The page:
Richard Branson: Malzberg to Fly Virgin Galactic Free
London, April 1, 2006Billionaire Richard Branson, whose space-tourist venture Virgin Galactic is inching closer to takeoff every month, announced today that he would be offering a limited number of free rides to various deserving individuals who might not be able otherwise to take advantage of his sightseeing service into low orbit.
"We realize," said Branson, speaking from his gold-plated yacht anchored in the Thames, "that the $250,000 ticket fee is beyond the means of many seminal figures whose far-sighted efforts have helped us reach this point, where private enterprise is finally prepared to accomplish what NASA and other incompetent governmental agencies have long been unable to achieve. We intend to recognize the ground-breaking accomplishments of these pioneers by granting them a celebratory flight into the final frontier.
"And the first person to whom we owe such a debt is science fiction writer Barry N. Malzberg."
Branson went on to partially catalogue the work from Malzberg that earned him such an honor.
"While writers such as Heinlein, Clarke, Asimov, Tsiolkovsky and Bradbury inspired the deadly drones and drudges who went on to create the stifling, cack-handed, short-sighted programs of NASA, the Soviets and the ESA, Malzberg was hewing away with savage glee at the very roots of these agencies. In novels such as Beyond Apollo, Galaxies and The Falling Astronauts, Malzberg revealed the rot and canker and delusions at the roots of governmental space travel. By so doing, he helped immensely to hasten the day when these old paradigms of institutional astronautics, populated by paranoid, chauvinistic, schizophrenic, white-bread, impossibly noble heroes, would fall, leaving the way open for the glories of free-enterprise space travel. In a very real sense, Barry Malzberg is among the founding fathers of twenty-first-century space travelsuch as it is."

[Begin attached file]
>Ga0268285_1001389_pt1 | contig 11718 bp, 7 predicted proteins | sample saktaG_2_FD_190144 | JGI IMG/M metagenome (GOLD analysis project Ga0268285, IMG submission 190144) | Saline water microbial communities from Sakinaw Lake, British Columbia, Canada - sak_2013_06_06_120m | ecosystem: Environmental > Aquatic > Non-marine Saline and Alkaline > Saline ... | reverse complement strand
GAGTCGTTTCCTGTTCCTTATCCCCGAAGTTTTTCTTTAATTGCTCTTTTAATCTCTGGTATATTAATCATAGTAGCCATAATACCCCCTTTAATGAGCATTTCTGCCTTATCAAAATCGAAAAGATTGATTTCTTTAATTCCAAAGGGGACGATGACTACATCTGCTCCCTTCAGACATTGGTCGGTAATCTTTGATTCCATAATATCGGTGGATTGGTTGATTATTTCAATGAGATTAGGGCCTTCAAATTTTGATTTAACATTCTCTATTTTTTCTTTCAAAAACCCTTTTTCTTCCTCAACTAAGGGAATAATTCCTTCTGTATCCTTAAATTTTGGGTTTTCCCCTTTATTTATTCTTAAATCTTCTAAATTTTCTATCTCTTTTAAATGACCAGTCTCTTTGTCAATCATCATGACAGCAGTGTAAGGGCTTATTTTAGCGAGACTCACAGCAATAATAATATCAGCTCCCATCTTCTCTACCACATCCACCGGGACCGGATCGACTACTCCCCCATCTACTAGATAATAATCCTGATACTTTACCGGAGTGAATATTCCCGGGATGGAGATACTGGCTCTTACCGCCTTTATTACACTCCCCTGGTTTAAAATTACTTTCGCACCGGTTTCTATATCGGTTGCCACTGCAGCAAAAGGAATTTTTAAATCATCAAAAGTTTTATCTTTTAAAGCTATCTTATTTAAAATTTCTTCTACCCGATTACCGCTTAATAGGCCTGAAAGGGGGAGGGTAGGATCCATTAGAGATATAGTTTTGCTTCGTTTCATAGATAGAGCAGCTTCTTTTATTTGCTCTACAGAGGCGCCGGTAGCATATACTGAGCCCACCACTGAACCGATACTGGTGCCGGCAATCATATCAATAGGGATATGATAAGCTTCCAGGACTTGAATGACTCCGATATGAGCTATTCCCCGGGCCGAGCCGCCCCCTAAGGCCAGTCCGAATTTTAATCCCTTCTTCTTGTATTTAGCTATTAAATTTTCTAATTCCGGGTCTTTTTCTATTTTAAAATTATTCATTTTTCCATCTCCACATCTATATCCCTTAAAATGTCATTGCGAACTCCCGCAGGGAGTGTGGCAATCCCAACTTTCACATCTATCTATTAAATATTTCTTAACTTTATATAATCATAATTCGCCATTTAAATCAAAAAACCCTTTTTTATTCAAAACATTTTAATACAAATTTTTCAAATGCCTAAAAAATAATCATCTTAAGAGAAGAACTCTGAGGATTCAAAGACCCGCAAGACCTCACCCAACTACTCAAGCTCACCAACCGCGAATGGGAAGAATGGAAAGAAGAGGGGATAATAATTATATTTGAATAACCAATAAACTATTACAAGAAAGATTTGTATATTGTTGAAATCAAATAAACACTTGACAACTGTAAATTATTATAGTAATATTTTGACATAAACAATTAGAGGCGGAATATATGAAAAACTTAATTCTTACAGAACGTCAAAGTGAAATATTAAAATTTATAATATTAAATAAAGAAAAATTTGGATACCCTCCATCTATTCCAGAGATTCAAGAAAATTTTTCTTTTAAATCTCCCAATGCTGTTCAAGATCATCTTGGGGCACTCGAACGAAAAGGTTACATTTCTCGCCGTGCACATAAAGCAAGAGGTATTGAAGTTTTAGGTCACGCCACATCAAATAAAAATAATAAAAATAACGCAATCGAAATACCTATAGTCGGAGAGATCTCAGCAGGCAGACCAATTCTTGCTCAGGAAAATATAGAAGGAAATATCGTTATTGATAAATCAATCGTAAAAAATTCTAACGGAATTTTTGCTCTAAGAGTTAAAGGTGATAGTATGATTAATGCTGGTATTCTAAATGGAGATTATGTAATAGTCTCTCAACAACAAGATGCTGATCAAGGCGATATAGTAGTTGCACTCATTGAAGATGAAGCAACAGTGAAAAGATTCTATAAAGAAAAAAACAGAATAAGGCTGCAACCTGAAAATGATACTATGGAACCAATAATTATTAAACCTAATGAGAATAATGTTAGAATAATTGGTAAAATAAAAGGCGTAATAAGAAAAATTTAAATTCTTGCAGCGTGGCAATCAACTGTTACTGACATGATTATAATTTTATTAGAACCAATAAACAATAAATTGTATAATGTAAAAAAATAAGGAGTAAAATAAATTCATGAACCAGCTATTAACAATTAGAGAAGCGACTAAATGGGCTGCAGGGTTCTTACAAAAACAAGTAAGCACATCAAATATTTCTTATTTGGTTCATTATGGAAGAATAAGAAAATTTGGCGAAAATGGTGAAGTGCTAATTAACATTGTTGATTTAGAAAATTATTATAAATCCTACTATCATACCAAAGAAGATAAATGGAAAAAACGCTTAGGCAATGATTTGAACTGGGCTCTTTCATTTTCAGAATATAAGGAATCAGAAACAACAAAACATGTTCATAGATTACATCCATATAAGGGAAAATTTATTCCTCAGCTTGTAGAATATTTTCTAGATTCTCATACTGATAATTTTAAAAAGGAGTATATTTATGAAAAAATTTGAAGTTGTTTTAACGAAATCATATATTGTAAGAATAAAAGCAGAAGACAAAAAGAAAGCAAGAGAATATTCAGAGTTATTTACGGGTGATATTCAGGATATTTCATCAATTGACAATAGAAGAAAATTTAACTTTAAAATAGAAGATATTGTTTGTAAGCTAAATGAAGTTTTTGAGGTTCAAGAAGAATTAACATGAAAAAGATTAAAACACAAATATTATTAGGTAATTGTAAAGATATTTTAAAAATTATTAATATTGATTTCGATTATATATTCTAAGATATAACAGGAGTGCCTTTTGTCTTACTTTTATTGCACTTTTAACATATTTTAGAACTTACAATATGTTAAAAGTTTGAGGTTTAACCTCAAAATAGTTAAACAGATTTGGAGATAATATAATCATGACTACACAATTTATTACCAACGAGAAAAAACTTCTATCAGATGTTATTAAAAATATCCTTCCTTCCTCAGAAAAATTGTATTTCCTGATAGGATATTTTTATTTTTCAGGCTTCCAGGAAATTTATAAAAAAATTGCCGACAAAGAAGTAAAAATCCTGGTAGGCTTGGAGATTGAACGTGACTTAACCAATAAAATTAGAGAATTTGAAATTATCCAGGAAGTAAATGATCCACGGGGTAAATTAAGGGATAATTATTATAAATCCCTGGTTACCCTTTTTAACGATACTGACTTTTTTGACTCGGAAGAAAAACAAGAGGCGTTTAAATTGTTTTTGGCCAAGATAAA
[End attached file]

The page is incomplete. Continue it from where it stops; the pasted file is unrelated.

Approached by a frenzied pack of reporters on one of his legendary early-morning walks, the reclusive New Jersey author granted a brief statement.
"Nothing matters. This so-called honor is just another straw heaped upon the back of a burdened freelancer, more dust cast upon the bowed head of a self-confessed failed visionary who, however hack-some his working habits, however ignoble his pecuniary motivesand they were modest, modest indeedstill nourished at his innermost heart a reverence for the Campbellian ethos, perverted though it might have been by a succession of fannish ingrates and sycophantic imitators. Do I have to pack a lunch, or will there be a little something to nosh on?"
Although Branson was not yet at liberty to confirm further speculations, rumor has it that the second candidate for the program would be British author J. G. Ballard, whose flight would depart from the Martian-sand-swamped ruins of Cape Canaveral.